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# How many linear feet in a city block?

Updated: 9/1/2023

Wiki User

9y ago

generally 1/8 of a mile From AmericanCulturalAssumption: 16 American City Blocks would make one CountryMile. If they were in the country [meaning "countryside" or "rural areas"]. -- PhlIp-- How did you come to this conclusion? (Most?) American cities are laid out with 1/16 mile by 1/8 mile grids. (Metric equivalents: 100 meters by 200 meters.) Major streets are usually at 1/4, 1/2, or 1 mile intervals. (Metric equivalents: 400 meters, 800 meters, or 1.6 km) Some exceptions: Midtown Manhattan (in New York City) has a rough 1/20 mile by 1/10 mile grid, with some avenues being twice that length at 1/5 mile. Newer neighborhoods (often called "suburbs") usually have grids of major streets, but the minor streets are often mazes instead of grids. Streets in Salt Lake City are 7 to the mile, in both dimensions. An oddball number, but the consistency (plus the use of numbers for all addresses) makes calculating distances straightforward. A city block is the distance between consecutive streets, running east-west, or avenues, running north-south. The Manhattan grid has about 20 streets per mile but only a few avenues per mile making it convenient to describe "short blocks" or "long blocks" (for blocks facing avenues or streets respectively). Portland, Oregon was laid out with most streets and avenues in a 200 foot grid, making more corner lots so that developers received more profit as corner lots command a higher price. How exactly do you come to the conclusion that E-W is a 'street' and N-S is an 'avenue'? Last time I checked, 'street' is a road built up on either or both sides, and 'avenue' is a tree-lined road. [That's just the way numbered roads are laid out in Manhattan and some other places. It would surely be less confusing to use sets of numbers that don't conflict, particularly for visitors from places without that convention who don't suspect the vital significance in the "avenue" or "street" after the number, but that's how they named 'em.] There is no definition of how big it is. Each city block is just as big as it is. They aren't even all the same shape. A city block would typically be 1/16 to 1/8 of a mile, In many large eastern cities, a CityBlock is a standard 1/20 of a mile. That is, there is that much space between the centerlines of the streets in grid-platted parts of the city.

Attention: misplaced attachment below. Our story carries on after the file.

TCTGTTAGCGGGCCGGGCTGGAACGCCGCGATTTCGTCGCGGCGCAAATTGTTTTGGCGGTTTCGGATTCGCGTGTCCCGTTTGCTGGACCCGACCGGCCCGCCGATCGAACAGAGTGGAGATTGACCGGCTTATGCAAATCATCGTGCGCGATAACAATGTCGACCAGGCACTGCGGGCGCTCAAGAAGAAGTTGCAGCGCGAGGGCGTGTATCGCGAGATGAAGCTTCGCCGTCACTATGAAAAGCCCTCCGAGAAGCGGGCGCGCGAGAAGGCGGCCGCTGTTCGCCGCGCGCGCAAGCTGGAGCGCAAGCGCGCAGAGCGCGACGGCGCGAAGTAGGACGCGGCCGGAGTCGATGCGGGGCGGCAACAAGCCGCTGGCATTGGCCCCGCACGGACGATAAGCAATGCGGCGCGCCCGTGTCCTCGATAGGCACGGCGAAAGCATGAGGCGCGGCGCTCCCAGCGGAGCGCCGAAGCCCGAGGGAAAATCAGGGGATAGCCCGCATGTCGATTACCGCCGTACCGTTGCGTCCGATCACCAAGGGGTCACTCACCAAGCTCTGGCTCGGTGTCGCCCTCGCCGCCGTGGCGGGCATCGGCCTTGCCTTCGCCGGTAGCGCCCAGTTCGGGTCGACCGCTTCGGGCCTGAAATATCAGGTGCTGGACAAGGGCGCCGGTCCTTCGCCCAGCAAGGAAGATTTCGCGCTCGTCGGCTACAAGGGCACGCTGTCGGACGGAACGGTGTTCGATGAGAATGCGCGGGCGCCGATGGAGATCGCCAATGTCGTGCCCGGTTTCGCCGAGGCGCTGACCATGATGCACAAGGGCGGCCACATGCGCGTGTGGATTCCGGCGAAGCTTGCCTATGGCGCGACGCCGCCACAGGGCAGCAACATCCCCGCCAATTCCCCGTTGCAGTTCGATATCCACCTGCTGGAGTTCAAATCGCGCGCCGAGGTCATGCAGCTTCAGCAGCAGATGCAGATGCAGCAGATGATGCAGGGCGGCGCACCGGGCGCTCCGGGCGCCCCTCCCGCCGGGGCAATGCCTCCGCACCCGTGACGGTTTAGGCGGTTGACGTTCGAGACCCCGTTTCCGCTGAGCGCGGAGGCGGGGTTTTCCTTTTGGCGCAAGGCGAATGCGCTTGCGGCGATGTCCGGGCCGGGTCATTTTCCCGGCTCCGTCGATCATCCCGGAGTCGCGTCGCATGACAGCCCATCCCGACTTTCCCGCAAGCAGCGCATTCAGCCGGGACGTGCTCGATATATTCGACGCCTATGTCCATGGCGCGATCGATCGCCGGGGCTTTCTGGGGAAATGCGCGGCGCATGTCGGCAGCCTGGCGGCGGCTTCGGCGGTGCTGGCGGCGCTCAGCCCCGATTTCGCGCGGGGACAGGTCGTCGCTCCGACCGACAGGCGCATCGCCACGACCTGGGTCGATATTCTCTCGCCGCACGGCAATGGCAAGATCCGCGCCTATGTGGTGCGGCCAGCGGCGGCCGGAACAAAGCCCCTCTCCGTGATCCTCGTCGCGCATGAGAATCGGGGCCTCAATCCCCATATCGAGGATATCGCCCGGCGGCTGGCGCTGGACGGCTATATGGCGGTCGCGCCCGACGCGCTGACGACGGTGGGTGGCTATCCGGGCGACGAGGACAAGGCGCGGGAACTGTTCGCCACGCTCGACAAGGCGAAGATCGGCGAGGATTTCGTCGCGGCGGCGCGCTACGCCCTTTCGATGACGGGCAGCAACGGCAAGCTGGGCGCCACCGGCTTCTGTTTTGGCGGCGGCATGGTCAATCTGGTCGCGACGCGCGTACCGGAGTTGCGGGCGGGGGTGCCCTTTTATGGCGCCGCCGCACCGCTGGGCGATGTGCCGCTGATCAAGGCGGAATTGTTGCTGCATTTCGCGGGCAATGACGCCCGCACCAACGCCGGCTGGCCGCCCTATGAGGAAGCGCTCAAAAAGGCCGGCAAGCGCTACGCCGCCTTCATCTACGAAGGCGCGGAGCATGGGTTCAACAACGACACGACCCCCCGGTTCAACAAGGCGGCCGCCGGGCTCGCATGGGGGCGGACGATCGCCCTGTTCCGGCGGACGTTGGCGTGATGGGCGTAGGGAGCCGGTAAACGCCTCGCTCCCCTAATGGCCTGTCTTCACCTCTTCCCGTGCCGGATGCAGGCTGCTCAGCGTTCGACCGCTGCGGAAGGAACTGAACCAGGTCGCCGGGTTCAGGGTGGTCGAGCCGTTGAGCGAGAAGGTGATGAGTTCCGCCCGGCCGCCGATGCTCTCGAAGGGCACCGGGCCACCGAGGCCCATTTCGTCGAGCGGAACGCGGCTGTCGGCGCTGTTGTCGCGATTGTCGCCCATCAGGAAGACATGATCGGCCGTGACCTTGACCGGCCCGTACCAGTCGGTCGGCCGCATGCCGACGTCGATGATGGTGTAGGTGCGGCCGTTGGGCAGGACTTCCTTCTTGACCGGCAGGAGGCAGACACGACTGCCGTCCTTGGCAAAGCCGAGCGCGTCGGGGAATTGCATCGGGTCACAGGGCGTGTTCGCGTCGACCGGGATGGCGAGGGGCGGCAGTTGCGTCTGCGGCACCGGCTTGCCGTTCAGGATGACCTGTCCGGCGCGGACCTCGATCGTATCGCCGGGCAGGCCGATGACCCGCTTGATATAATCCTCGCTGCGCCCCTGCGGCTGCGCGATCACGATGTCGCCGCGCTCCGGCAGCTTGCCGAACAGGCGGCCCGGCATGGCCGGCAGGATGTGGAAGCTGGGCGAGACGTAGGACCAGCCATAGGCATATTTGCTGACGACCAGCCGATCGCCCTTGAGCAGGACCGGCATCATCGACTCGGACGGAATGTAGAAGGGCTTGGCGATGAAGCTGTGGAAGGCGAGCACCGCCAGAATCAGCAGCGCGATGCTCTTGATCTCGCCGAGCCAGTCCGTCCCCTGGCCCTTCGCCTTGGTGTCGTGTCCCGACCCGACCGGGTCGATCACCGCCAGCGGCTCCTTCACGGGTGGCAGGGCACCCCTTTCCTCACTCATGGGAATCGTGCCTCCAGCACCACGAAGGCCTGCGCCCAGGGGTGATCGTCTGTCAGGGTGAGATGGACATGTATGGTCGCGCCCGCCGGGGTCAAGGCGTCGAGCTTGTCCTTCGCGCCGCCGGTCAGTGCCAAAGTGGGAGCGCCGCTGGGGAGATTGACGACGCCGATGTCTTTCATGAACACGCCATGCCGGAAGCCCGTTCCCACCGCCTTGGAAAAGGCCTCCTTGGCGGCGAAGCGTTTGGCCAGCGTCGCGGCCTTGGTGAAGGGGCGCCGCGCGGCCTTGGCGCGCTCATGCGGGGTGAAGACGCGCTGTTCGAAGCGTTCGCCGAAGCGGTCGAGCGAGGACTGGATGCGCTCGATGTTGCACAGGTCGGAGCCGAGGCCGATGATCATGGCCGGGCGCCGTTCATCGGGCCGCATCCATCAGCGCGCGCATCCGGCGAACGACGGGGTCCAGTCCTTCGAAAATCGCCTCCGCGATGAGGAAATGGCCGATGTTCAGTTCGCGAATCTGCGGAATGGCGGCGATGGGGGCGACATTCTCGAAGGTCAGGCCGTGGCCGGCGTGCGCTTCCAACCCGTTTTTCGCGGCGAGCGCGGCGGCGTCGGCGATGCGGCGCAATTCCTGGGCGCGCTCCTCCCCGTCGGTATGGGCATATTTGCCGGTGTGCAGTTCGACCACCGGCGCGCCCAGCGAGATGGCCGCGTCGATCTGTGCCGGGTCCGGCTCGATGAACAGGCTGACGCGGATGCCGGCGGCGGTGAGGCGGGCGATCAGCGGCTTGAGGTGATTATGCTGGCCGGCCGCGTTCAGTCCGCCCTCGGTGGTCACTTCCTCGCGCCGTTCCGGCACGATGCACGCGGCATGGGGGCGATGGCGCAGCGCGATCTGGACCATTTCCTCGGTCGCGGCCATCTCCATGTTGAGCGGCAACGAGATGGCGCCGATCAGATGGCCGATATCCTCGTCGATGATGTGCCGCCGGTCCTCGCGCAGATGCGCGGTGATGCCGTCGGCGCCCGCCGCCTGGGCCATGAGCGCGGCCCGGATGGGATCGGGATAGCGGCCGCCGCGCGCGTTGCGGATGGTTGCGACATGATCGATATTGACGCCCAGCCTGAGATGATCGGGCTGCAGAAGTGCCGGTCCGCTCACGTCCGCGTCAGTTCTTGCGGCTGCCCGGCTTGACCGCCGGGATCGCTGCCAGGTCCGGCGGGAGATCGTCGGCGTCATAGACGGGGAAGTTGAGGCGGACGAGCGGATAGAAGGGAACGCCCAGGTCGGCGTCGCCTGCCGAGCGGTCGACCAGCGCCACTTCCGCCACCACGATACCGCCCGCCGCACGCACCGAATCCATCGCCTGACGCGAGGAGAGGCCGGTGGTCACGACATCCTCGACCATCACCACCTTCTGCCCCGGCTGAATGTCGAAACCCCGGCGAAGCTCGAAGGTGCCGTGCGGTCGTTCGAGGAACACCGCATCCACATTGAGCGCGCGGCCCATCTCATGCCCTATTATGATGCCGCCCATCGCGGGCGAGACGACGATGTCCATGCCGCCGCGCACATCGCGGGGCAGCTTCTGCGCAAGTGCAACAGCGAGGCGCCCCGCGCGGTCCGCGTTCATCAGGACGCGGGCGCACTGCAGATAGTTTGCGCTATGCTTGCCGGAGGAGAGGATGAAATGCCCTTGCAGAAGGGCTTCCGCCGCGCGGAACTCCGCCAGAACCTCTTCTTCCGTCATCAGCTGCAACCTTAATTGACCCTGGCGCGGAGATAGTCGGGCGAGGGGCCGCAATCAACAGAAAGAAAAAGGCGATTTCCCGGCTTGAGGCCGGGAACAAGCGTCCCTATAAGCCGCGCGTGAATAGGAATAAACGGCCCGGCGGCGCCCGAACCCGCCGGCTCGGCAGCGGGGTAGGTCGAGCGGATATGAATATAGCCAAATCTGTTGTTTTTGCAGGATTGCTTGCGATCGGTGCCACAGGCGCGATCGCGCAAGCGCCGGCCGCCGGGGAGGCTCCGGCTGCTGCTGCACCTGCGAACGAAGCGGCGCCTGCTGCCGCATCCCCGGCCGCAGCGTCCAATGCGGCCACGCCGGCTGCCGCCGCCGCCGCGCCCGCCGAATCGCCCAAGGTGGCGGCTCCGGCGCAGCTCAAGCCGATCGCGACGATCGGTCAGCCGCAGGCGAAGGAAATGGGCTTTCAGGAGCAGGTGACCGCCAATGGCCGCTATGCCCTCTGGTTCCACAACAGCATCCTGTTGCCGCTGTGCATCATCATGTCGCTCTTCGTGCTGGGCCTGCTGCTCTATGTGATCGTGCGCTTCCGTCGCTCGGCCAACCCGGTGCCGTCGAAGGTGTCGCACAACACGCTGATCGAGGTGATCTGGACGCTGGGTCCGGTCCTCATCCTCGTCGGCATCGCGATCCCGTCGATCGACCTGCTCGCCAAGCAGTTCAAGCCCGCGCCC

Wiki User

16y ago

Wiki User

9y ago

A north/south block (say from 50th Street to 51st Street) in Manhattan is about 1/20 of a mile. East/west blocks are about twice that.

For clarity, although it is not actually defined as such, a city block as an relative unit of distance is the width end of a residential block which would comprise of the depth of two house lots, an alley if present, and one side street. The actual distance (in blocks/mile) varies from city to city and place to place within a city and from the responses on the internet appears to be anywhere from 8 to 20 blocks per mile.

Wiki User

14y ago

It depends on the block. The blocks between avenues -- meaning, the blocks that run west/east -- are longer than the street blocks (the ones that run south/north). The avenue blocks on the Upper West Side of Manhattan are especially long; some of them are nearly half a mile long.

Approximately 17 to 20 street blocks (south/north blocks) equals a mile. Since the length of the avenue blocks is so erratic, in some places 8 to 10 avenue blocks (west/east blocks) equals a mile, and in some places 3 to 5 avenue blocks equals a mile.

Wiki User

9y ago

There is no standard measurement for a city block. City blocks are generally anywhere from 264 to 352 feet in length.

Wiki User

9y ago

The number of linear feet in a standard city block is 264. City blocks in the south and west can be as much as twice as long.

Wiki User

8y ago

There is no such thing as an average city block.

Wiki User

8y ago

A city block is not a standard unit of measure for length.

Wiki User

14y ago

220 Yards (1/8 of a mile)

Wiki User

14y ago

1/20 of a mile